Routine Maintenance

#1
As I approach 100 miles ( I'm a "Joy rider" not a commuter) I wonder what I should be doing.
I noticed on a recent ride that I could hear the chain more than usual.
Should I be adjusting? Lubricating? How?
Should I be checking spokes? How?
Should I leave it alone and wait for my 200 mile Well Bike Visit to my LeBS?
I don't want to be that guy who has to go to his dealer for everything :rolleyes:
 
#2
By the time you notice an increase in chain noise, the chain is already overdue for lubrication. You shouldn't wait any longer. Stop by your LBS and ask what chain lube they recommend for your style of riding and get some tips on how to apply it. Also ask them for a chain stretch gauge so you can check your chain wear yourself and know when to replace your chain.

You might also want to read this article:

https://www.sheldonbrown.com/chains.html

Take good heed of the section regarding the religious aspect of chain lubrication and maintenance (and note the author has his own particular brand of religion).

The main thing is to keep your chain lubed with something reasonable, it will last far longer that way!
 
#3
By the time you notice an increase in chain noise, the chain is already overdue for lubrication. You shouldn't wait any longer. Stop by your LBS and ask what chain lube they recommend for your style of riding and get some tips on how to apply it. Also ask them for a chain stretch gauge so you can check your chain wear yourself and know when to replace your chain.

You might also want to read this article:

https://www.sheldonbrown.com/chains.html

Take good heed of the section regarding the religious aspect of chain lubrication and maintenance (and note the author has his own particular brand of religion).

The main thing is to keep your chain lubed with something reasonable, it will last far longer that way!
Yikes! Sheldon does have religion when it comes to chains doesn't he?
 

Figs

Active Member
#4
I use Blaster dry lube from Lowe’s. It’s cheap and over decades of road biking I always get 5000+ miles out of a chain. I lube every 100 miles. Doing the same with my Ui6, and with over 2,400 miles have no issues.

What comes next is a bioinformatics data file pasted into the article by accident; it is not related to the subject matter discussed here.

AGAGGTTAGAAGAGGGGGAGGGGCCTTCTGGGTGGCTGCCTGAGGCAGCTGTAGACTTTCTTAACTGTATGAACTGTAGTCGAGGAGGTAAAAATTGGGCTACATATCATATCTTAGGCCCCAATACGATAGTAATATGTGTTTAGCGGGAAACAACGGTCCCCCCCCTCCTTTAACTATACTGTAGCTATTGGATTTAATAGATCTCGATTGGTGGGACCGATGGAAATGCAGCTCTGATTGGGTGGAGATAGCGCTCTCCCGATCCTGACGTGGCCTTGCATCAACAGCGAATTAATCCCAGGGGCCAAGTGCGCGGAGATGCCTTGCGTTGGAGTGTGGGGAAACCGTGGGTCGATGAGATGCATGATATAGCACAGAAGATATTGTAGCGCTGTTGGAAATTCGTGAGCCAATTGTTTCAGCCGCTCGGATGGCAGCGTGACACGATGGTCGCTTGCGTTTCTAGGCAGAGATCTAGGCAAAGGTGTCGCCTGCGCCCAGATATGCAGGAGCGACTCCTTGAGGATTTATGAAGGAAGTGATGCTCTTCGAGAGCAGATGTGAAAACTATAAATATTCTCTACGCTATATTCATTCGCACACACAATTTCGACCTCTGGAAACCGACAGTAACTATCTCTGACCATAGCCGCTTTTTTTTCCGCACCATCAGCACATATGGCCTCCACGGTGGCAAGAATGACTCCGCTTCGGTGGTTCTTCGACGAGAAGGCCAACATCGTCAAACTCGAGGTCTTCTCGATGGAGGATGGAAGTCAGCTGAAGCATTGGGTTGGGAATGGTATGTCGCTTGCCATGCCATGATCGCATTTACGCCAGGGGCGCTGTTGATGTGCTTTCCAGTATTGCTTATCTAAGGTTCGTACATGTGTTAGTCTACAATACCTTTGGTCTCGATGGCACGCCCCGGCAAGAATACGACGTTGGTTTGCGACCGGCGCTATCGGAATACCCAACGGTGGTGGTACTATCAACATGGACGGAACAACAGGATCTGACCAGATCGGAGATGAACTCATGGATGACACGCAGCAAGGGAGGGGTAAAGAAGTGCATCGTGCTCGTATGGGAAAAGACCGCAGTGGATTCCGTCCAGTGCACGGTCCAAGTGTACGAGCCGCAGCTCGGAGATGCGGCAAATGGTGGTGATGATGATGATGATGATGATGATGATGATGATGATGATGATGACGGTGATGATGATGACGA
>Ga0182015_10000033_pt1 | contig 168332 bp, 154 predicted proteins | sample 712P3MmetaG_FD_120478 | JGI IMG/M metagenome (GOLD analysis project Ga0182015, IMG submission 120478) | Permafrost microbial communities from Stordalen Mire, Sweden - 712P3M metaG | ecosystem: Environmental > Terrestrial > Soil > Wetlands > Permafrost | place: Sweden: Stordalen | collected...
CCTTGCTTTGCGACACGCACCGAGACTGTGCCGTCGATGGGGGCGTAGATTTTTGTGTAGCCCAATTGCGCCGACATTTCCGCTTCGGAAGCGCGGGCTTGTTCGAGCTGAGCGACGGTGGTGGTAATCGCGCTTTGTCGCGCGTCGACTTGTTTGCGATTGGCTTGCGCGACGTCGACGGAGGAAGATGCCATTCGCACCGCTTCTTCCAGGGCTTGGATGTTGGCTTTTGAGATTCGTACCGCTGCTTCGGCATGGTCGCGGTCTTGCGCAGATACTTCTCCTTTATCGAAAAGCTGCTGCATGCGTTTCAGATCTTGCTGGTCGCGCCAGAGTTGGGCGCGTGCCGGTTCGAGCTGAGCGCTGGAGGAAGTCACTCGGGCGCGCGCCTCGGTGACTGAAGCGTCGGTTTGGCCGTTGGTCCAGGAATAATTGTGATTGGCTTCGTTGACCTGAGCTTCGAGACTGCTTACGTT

#5
I commute about 100 miles a week on my Metro+, and just hit 1400 miles. I lubricate the chain once a month or so. Chains are cheap and they rarely fail, just stretch out too much. Don't stress over the chain. Just lube it and move on.

Since I broke a rear spoke at 900 miles or so, I've been checking the spoke tension every month or so as well. I normally have to tighten a few on the rear each time. The front has been mostly fine once I adjusted them all. My LBS stated to use 30 on chain side and 25 on non chain side on rear wheel (using the scale on a Park Tools TM-1). The front is set to 25 IIRC.

Ask your LBS when it's in. The TM-1 is $60 or so and easy to use, they can probably show you how to do it and confirm the tension amount that is correct for your bike.
 
#6
I lubricate the chain once a month or so. Chains are cheap and they rarely fail, just stretch out too much. Don't stress over the chain. Just lube it and move on.
Important to note that chain stretch causes wear of the rear cassette and front chain wheel, which will eventually cause shifting and slippage problems. These problems can be very pronounced when a new chain is installed, due to the mechancial mismatch between the new chain and worn gears. Many a cyclist has learned this the hard way! The only cure at that point is to install a new cassette and chainwheel. Since cassettes and chain wheels are expensive parts, and relatively difficult to replace, it is worthwhile to buy an inexpensive chain stretch gauge and check the chain at every lubrication. Takes about 10 seconds but it can save a lot of bucks over the long haul. If chains are religiously replaced at the .5% stretch limit, you can go through 10 or more chains before there's enough wear on the gears to warrant replacement. That is a lot of riding!
 
#7
Important to note that chain stretch causes wear of the rear cassette and front chain wheel, which will eventually cause shifting and slippage problems. These problems can be very pronounced when a new chain is installed, due to the mechancial mismatch between the new chain and worn gears. Many a cyclist has learned this the hard way! The only cure at that point is to install a new cassette and chainwheel. Since cassettes and chain wheels are expensive parts, and relatively difficult to replace, it is worthwhile to buy an inexpensive chain stretch gauge and check the chain at every lubrication. Takes about 10 seconds but it can save a lot of bucks over the long haul. If chains are religiously replaced at the .5% stretch limit, you can go through 10 or more chains before there's enough wear on the gears to warrant replacement. That is a lot of riding!
Good point! I’ll be acquiring a chain stretch gauge and will start checking monthly with the spike tension. Thanks!
 
#8
As it turns out, my chain is at 0.5% stretch but not quite at the 0.75% stretch per the Park took gauge. So, I've ordered a new chain. I'm at 1340 miles and probably should have changed it around 1,200 or so. I'll start checking it monthly with the spoke tension. Thanks to Drew for the tip!